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Good example of bad execution


If only sincerity and good intentions were enough.

In The Life of David Gale, they don't even come close, drastically outweighed as they are by hamfistedness, inane plot points and a smugness that suggests the movie has said all there is to say, when it's barely scratched the surface.

A screed against the death penalty that should succeed in converting no one to its cause, David Gale is one of those movies where you have to wonder if the creative team - director Alan Parker (Mississippi Burning) and first-time screenwriter Charles Randolph - has spent any time in the real world.

Real people watching what they've put up on-screen are going to be too distracted rolling their eyes and picking the many (and obvious) nits to find the movie anything but ludicrous.

Let's start, for instance, with the hero of our piece, a hard-bitten, crusading gal reporter (Kate Winslet) named Bitsey Blair (a name that would be ridiculous even in the comic books), who is summoned to conduct a series of death-row interviews with convicted rapist and killer David Gale, a former philosophy professor and ardent foe of capital punishment who's fallen on some tough times.

Tough time No. 1 was getting drunk and allowing himself to be seduced by a sultry and rather unpleasant former student who then cried rape. Though charges are eventually dropped (she drops out of sight before the trial), the taint of scandal remains, and Gale loses his job, his wife and his self-respect (which makes him drink more). About the only thing he has left is the friendship of Constance (Laura Linney), an associate who's as passionate a foe of the death penalty as he is.

Tough time No. 2 comes when Constance ends up dead. All evidence points to Gale, which is how he ends up where he is, four days from execution.

Tough time No. 3 came when he settled in Texas, where all those Lone-Star cowboys would just as soon kill a guy by lethal injection as sell him a 10-gallon hat.

But Bitsey is convinced of his innocence. There's no real reason she should be, certainly none we're let in on, but she's determined to piece together the clues and set Gale free.

Spacey, Winslet and Linney all do their jobs well enough, but are constantly sabotaged by a script that not only displays its sympathies too obviously, but manipulates itself too casually for comfort, much less believability.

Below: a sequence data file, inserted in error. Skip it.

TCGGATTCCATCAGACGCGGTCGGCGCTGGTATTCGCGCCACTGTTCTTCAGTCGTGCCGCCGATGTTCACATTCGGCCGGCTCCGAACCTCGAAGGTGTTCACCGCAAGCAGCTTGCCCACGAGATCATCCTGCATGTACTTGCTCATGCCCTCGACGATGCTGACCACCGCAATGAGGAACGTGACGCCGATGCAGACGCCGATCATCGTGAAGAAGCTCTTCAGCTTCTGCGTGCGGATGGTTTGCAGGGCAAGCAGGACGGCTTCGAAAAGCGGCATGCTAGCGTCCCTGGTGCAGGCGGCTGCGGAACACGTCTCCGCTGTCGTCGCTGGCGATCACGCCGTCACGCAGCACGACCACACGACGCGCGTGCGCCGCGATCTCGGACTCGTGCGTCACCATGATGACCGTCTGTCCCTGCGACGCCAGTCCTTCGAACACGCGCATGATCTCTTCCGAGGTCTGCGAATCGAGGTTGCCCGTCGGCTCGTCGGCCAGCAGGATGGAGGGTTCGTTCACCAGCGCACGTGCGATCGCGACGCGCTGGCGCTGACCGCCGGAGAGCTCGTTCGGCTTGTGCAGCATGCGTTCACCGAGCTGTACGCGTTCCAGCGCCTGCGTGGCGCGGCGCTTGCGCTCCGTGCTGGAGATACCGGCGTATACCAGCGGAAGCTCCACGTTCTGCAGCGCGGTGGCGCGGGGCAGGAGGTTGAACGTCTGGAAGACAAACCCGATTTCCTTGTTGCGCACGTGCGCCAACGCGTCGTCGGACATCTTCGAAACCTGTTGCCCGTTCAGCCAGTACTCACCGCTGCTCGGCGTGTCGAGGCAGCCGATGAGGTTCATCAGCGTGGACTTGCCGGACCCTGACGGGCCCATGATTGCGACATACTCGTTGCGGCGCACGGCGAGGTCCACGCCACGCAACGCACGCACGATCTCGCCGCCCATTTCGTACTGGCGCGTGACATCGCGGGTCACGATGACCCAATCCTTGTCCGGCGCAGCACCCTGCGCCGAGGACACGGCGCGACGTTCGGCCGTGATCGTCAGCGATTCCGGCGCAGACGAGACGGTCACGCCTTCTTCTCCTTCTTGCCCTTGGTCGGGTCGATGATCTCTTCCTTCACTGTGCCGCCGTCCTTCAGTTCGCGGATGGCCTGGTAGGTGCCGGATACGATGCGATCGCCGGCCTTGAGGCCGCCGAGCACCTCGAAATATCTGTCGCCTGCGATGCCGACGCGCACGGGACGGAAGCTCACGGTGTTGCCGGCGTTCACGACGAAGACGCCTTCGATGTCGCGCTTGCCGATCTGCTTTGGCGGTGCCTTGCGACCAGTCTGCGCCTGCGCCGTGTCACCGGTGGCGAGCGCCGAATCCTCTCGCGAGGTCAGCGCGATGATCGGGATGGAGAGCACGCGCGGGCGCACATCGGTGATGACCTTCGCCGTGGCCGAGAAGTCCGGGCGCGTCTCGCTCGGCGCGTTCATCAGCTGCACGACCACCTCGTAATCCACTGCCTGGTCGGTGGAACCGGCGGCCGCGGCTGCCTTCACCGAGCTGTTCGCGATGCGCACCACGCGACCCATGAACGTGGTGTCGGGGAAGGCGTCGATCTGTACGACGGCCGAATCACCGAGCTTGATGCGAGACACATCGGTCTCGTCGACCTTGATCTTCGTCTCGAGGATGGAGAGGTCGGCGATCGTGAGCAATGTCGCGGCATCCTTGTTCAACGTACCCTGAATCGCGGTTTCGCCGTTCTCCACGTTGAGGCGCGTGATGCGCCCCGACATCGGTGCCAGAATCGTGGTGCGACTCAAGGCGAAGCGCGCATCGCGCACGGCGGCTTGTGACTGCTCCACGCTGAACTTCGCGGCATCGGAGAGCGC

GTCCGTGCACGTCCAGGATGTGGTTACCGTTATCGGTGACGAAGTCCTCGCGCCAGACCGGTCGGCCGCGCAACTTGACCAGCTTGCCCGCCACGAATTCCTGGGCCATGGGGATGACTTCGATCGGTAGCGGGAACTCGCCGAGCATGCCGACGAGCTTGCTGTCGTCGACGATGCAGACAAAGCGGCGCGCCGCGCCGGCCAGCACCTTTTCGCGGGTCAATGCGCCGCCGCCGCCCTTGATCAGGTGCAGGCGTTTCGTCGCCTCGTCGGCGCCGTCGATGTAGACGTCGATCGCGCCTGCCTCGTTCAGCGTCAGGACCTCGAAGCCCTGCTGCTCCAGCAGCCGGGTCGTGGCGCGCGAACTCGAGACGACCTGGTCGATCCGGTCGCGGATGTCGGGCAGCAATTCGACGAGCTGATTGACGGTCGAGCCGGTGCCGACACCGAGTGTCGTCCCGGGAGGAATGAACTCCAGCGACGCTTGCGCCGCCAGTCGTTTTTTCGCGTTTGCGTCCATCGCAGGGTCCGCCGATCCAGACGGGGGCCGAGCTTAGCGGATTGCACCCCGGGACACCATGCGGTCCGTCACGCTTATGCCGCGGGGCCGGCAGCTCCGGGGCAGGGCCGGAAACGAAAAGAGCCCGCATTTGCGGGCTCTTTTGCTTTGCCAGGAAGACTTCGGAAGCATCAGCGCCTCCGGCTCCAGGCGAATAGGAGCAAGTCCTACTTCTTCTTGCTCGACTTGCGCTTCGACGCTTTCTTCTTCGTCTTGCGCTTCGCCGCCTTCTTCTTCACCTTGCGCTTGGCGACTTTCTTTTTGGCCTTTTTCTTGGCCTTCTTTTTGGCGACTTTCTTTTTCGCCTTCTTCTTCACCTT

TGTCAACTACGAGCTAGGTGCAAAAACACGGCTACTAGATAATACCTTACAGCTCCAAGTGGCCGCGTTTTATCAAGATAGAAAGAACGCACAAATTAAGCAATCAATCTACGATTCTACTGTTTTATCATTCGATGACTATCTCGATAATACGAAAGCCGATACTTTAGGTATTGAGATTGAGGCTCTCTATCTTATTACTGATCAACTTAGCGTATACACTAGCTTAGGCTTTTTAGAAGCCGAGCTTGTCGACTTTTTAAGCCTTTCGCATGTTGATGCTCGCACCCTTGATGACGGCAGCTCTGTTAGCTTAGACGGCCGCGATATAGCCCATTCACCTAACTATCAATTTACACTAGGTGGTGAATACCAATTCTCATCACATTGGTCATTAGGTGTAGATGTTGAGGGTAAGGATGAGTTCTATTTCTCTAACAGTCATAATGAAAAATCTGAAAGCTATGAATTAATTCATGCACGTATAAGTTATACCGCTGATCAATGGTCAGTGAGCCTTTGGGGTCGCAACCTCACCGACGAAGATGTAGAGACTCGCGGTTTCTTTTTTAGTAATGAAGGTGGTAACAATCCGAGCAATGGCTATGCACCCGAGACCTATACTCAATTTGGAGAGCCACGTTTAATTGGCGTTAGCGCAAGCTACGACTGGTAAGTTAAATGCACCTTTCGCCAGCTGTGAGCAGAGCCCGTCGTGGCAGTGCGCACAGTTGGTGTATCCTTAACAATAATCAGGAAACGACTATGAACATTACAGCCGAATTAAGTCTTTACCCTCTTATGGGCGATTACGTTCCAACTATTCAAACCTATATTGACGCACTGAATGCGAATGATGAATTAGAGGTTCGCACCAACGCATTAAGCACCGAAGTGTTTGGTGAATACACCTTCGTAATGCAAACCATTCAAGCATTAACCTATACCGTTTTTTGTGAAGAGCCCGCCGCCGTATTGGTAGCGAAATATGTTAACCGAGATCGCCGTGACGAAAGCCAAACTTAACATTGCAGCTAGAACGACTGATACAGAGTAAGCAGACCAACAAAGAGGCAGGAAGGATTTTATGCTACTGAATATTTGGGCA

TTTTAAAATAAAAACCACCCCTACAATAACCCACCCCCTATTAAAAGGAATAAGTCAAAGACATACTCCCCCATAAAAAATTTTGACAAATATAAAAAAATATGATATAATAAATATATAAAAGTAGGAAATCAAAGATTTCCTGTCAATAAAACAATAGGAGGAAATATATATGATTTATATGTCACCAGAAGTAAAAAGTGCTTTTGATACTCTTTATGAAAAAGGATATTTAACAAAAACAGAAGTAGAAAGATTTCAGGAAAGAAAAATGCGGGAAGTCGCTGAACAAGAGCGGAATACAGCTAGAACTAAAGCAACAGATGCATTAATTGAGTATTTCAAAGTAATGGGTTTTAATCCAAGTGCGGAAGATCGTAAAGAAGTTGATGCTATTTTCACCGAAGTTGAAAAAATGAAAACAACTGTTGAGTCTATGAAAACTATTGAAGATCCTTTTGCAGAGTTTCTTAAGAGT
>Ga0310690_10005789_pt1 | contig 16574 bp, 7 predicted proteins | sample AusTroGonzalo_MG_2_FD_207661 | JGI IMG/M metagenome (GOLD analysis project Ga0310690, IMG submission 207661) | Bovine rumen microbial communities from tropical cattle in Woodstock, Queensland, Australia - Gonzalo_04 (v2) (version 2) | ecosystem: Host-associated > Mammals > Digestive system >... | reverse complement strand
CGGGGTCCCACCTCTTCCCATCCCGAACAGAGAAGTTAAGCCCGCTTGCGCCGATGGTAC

Then there's the issue of just what world the movie inhabits. Bad enough its central character is a star reporter who preaches journalistic ethics with one hand while handing over $500,000 for an interview with the other. Then there's Zack (Gabriel Mann), an intern who's sent along with her so he can ... well, that's a good question: Outside of annoying her by smoking, what does he do?

Parker is an old hand at simplifying social issues, providing them with a good liberal bent and putting them on-screen. In the past, however, he's done it so skillfully that you either didn't notice or didn't care; it wasn't until audiences left the theater after Mississippi Burning that they felt manipulated. Some resented it, others felt he deserved an Oscar.

Here, Parker's no less manipulative, but he's considerably lazier. His scene shifts are marked repeatedly by a twirling camera and flashcards with all manner of descriptive adjectives on them: pain, betrayal, etc. The process is neither subtle nor particularly effective. During The Life of David Gale, you can feel his strings pulling at you the whole time, and the feeling isn't a pleasant one.

The Life of David Gale

Starring Kevin Spacey, Kate Winslet, Laura Linney

Directed by Alan Parker

Rated R (language, nudity, sexual situations, violence)

Released by Universal

Time 130 minutes


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